Town Guide

Inns of Court

The Inns of Court, located in the district of Holborn, are the very heart of the British legal system. Even today every barrister in Britain and Wales must work from, and eat a number of meals at, one of the four Inns of Court before they can be called to the bar.

Originally though, the Inns of Court weren't intended to be a legal institution. They were founded as a sort of University in order to provide a gentlemen's education for sons of the aristocracy. They were called Inns because the students lodged and ate, as well as studied, at the inns.

A few students studied the law, and over the years the Inns of court became specialised institutions where English barristers were trained. Today there are four surviving Inns of Court (see below), which are collectively known as Temple.

Today's Inns of Court
Gray's Inn
Gray's Inn Road, WC1
Nearest Tube: Holborn

This Inn was founded in 1569, making it the youngest Inn of Court. It takes its name from Reginald le Grey who once owned a manor house on the site.

Although most of the present day Gray's Inn dates from after the Second World War, there is still a great sense of history about the place. For example, this was the first venue for Shakespeare's Comedy of Errors, and the Hall contains a screen which is alleged to be made from wood from a galleon that fought in the Spanish Amarda.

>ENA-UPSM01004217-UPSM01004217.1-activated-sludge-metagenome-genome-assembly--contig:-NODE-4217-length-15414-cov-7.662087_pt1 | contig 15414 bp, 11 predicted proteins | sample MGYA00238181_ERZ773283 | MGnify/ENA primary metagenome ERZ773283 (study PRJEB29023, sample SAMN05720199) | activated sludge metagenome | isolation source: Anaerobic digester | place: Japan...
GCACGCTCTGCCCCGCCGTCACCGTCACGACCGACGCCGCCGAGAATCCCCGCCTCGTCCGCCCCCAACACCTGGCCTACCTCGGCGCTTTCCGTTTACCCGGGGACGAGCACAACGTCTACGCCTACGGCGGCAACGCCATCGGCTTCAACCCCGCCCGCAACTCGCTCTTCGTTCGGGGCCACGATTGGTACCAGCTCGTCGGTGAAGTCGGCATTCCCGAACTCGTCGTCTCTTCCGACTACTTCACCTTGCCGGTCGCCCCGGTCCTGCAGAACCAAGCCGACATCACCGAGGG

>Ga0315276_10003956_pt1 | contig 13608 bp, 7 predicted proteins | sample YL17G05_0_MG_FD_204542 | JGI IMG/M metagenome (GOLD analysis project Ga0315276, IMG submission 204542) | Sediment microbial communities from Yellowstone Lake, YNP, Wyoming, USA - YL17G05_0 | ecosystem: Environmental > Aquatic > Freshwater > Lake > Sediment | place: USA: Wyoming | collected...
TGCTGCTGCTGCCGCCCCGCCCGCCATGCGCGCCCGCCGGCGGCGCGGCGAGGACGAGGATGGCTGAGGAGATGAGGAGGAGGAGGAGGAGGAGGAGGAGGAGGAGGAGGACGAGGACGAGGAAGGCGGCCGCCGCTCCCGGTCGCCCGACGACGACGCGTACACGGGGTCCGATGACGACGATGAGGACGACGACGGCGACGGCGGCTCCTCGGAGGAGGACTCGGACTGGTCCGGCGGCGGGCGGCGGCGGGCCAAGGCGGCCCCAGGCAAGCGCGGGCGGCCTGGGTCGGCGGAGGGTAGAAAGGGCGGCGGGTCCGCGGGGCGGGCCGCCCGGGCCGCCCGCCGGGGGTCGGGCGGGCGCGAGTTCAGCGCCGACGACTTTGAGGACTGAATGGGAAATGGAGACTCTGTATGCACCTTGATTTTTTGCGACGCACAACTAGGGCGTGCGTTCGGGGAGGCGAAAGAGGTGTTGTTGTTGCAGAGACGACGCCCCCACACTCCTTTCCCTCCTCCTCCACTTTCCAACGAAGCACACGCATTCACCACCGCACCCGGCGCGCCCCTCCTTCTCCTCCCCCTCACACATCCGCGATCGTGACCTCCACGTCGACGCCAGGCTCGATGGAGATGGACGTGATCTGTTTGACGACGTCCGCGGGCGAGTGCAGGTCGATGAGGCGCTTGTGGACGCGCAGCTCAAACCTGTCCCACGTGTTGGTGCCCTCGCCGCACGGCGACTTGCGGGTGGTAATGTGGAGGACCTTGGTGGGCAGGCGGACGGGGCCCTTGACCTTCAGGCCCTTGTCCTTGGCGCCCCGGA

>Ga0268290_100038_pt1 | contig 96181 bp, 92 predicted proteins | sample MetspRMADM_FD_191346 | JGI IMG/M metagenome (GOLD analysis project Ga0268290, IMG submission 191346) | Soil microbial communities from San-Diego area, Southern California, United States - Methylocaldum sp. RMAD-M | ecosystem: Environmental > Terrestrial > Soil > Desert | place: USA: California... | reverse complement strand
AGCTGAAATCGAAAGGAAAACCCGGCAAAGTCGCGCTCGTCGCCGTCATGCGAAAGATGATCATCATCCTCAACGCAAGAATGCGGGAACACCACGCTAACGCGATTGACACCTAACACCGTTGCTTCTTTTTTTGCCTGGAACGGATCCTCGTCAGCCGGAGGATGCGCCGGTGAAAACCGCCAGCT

Gray's Inn open Monday to Friday from 10am-4pm. Tours of the Hall are available, but by appointment only.

Inner Temple: Fleet Street, EC4
Middle Temple: Middle Temple Lane, EC4
Nearest Tube: Temple

The name of this Inn of Court comes from the Knights Templar who built their headquarters in this area in the 12th century. The order of the Knights Templar was suppressed in the early 14th century and the land was passed to the Knights Hospitaller.

This order of Knights was then also suppressed in the early 16th century and so the land passed to the crown. Then in 1609 James I (1603-25) gave the land to an Inn of Court, which then took the name Temple.

This Inn of Court was then divided into two in the early 18th century - the Inner Temple and the Middle Temple.

The splendid Middle Temple Hall is the highlight of any visit to middle Temple. It dates from 1573 and contains many historical features including a table supposedly made from the hatch from the original Golden Hinde.

Middle Temple is open daily Monday to Friday although the Hall is often closed in the afternoon. Inner Temple is open Mondays to Friday 10am to 4pm.

Lincoln's Inn
Lincoln's Inn Fields, WC2
Nearest Tube: Holborn

This is the oldest Inn of Court. Dating from 1422 and is named after Thomas de Lyncoln who lived in the area at the time.

Unlike the other Inns of Court, Lincoln's Inn survived the bombs of the Blitz, and as a result it is the most stunning of todays Inns of Court.

The interior of Lincoln's Inn is only open to the public by appointment. But the grounds and chapel are open Mondays to Fridays.

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